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'The Many Saints of Newark' Review

LightsCameraJackson LightsCameraJackson Critic Following feature film versions of “Sex and the City”, “Entourage” and “Deadwood”, it was only a matter of time before HBO got around to “The Sopranos”. But how do you dare attempt to continue the saga of one of the most beloved drama series in TV history? The answer is to go back in time.

“The Many Saints of Newark” is a “Sopranos” prequel movie, featuring the origin story of crime boss Tony Soprano. In the late 1960s in Newark, N.J., young Anthony enjoys watching and emulating his gangster relatives (he starts a numbers racket at his elementary school). As he gets into his teen years (early ’70s), he’s interested in playing football… but also cheating, stealing, and generally getting in and out of trouble, like his favorite uncle Dickie (Alessandro Nivola).

Teenage Tony is played by Michael Gandolfini, son of the late James Gandolfini. Michael mimics his father’s mannerisms and overall presence, handling himself quite well alongside veteran actors Vera Farmiga and Jon Bernthal, who play his parents. Watching Michael Gandolfini is without a doubt the most interesting and rewarding aspect of “Many Saints”.

But other than the fascination of connecting characters in this film to their “Sopranos” counterparts, and a few jarring, violent scenes (that are tamer than fans of the show will expect), “Many Saints” doesn’t live-up to its potential. Following a (literal) grave open that attempts to provide familial context for newbies, the first 45 minutes of “Many Saints” is a mish-mash of typical Italian family/mob story cliches. Family celebrations. People getting whacked. And plenty of food. The fact that it’s set amidst the real-life race riots that took place in Newark in 1967 adds little in tone or tension.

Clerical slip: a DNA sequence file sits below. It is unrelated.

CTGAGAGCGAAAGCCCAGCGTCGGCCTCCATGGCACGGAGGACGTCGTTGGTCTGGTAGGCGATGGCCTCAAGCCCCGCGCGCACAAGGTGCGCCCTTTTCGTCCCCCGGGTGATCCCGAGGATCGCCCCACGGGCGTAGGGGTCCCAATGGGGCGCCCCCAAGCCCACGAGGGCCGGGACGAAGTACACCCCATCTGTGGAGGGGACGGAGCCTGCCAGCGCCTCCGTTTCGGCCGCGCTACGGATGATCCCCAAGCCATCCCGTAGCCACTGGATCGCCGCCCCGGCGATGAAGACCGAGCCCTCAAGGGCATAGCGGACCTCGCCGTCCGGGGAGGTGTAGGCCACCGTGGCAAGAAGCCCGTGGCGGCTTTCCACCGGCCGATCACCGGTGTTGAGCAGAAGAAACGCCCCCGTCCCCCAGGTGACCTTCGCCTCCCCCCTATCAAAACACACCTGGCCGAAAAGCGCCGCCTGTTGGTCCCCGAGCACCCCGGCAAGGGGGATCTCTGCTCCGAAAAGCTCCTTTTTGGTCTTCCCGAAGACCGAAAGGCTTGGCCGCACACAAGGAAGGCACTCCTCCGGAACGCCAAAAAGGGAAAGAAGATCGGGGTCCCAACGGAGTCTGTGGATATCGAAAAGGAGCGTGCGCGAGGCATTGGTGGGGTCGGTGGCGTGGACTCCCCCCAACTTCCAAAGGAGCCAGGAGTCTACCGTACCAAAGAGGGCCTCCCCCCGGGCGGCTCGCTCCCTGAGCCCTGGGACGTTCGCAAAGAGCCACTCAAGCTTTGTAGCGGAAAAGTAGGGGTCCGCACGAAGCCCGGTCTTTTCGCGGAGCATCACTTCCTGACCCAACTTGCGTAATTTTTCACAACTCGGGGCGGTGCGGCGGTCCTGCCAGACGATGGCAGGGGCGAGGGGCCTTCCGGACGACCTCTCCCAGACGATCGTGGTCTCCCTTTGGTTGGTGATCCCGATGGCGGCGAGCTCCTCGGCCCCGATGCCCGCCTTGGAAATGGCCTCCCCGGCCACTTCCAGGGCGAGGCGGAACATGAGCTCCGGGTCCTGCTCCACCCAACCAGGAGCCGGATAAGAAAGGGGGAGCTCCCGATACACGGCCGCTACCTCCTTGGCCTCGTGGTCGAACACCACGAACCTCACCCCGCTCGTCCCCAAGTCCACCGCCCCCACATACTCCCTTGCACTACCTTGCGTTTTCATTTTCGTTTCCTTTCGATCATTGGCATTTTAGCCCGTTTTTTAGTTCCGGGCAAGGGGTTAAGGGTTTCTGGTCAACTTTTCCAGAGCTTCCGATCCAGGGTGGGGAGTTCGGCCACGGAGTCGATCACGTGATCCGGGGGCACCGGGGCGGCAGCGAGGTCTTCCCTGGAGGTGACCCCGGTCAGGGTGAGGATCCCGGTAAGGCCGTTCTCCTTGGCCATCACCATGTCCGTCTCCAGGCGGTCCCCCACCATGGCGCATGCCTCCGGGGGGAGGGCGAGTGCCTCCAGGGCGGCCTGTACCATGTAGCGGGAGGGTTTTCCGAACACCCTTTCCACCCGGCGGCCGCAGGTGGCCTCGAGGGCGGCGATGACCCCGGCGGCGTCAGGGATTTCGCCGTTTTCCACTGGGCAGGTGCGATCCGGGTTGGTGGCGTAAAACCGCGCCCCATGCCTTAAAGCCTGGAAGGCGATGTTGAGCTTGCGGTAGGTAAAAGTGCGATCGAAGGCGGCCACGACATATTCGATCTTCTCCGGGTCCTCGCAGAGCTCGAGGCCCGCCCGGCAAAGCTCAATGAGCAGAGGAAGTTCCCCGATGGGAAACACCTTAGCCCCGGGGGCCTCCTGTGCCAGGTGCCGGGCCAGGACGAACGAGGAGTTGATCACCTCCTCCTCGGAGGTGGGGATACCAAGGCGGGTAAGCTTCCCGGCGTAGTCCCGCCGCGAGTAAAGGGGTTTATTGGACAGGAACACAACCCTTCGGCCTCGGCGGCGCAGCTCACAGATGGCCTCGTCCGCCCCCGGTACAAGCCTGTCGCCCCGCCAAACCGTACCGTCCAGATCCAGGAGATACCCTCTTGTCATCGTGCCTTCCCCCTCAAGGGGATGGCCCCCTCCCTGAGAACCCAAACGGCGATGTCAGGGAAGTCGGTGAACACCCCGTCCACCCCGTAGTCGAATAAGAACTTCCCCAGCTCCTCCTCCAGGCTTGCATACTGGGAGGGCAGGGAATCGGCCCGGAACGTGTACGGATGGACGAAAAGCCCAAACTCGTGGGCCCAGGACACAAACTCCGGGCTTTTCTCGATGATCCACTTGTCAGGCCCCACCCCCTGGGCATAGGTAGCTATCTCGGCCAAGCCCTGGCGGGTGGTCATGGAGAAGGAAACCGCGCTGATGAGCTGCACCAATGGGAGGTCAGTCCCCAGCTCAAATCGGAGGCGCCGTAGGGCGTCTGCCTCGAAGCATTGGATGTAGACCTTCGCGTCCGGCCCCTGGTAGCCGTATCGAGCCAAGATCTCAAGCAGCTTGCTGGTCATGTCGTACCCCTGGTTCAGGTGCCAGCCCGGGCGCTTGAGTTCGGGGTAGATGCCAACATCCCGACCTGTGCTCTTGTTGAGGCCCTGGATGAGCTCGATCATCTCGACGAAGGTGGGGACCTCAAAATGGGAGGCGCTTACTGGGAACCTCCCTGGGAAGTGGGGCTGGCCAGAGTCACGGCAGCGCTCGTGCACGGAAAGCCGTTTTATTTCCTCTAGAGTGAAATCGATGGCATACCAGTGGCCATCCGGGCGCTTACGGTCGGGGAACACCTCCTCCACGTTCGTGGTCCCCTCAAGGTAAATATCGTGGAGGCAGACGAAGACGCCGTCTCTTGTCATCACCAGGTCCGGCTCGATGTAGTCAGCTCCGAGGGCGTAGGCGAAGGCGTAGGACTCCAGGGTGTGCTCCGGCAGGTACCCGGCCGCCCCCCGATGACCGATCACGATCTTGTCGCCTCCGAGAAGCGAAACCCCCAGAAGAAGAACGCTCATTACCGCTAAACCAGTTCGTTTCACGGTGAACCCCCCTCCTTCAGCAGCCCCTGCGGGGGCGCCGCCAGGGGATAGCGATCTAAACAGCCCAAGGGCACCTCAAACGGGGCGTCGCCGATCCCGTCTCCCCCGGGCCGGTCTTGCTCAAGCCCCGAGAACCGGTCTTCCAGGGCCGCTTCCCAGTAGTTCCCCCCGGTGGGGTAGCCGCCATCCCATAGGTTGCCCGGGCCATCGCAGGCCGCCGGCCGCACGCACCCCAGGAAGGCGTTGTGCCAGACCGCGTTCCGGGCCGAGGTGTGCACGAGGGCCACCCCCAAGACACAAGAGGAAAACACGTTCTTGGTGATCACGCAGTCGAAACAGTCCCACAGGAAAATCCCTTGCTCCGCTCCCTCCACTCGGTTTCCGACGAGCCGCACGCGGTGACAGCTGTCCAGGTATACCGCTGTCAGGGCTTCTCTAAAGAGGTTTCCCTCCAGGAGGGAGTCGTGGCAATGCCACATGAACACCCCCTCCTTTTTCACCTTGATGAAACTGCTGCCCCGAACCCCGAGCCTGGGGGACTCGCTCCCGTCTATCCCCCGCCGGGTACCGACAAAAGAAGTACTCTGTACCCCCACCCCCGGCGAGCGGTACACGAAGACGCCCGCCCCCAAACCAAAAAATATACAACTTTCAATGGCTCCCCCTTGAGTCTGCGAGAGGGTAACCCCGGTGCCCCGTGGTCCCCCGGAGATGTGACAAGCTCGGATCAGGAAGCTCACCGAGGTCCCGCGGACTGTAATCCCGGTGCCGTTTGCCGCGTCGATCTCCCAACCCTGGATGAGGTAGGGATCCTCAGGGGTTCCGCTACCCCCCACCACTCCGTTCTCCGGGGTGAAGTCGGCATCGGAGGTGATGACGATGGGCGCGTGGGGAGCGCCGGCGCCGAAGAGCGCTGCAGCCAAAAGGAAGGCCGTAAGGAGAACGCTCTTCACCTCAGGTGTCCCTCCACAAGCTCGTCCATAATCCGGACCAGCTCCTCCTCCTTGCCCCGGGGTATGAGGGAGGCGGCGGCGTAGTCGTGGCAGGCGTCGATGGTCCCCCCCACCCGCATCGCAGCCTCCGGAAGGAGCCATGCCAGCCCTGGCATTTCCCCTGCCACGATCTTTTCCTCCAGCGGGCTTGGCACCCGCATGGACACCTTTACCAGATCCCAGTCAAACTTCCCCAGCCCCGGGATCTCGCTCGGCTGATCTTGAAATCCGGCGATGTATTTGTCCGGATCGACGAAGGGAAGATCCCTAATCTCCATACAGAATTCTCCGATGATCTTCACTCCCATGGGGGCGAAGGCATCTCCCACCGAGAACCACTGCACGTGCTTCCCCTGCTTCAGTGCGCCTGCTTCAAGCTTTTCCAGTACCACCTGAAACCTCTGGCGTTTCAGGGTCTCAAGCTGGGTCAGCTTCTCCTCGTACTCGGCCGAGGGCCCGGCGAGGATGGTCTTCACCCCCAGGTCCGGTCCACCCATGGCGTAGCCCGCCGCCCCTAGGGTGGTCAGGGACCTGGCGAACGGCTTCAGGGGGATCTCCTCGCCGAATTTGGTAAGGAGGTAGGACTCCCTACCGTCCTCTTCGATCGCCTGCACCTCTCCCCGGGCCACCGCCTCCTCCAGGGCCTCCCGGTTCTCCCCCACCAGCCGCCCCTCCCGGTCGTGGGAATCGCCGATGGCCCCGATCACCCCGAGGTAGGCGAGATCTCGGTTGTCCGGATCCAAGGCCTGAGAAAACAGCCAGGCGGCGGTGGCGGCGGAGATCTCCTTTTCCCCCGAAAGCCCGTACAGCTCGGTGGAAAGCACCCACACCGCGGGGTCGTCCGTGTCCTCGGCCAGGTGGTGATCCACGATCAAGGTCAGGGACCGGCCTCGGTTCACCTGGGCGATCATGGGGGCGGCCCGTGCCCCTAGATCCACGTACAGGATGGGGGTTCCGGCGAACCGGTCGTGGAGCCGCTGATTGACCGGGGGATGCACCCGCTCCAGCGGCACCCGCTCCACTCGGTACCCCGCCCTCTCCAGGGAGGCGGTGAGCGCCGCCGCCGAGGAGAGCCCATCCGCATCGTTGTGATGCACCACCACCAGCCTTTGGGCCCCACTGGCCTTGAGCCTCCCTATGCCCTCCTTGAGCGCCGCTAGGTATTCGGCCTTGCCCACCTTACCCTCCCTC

The script, co-written by “Sopranos” creator David Chase, has no legitimate arc. Instead, the film is a series of vignettes strung together which don’t sufficiently connect or build to anything exciting or important. Unintentionally humorous moments outnumber intentional ones 3:1. And the scattered narration from a deceased character from the future is completely unnecessary.

There are exactly two legitimate surprises in the entire movie. One is about midway through. I’ll call it a “Double” Take. It’s kinda odd and really takes you out of the moment. The other is a major revelation near the end that will likely be the only scene true “Sopranos” fans will deem worthy of the franchise.

Is it worth going through all the mayhem, murder and marinara for this one moment? Well, overall, I’d say —


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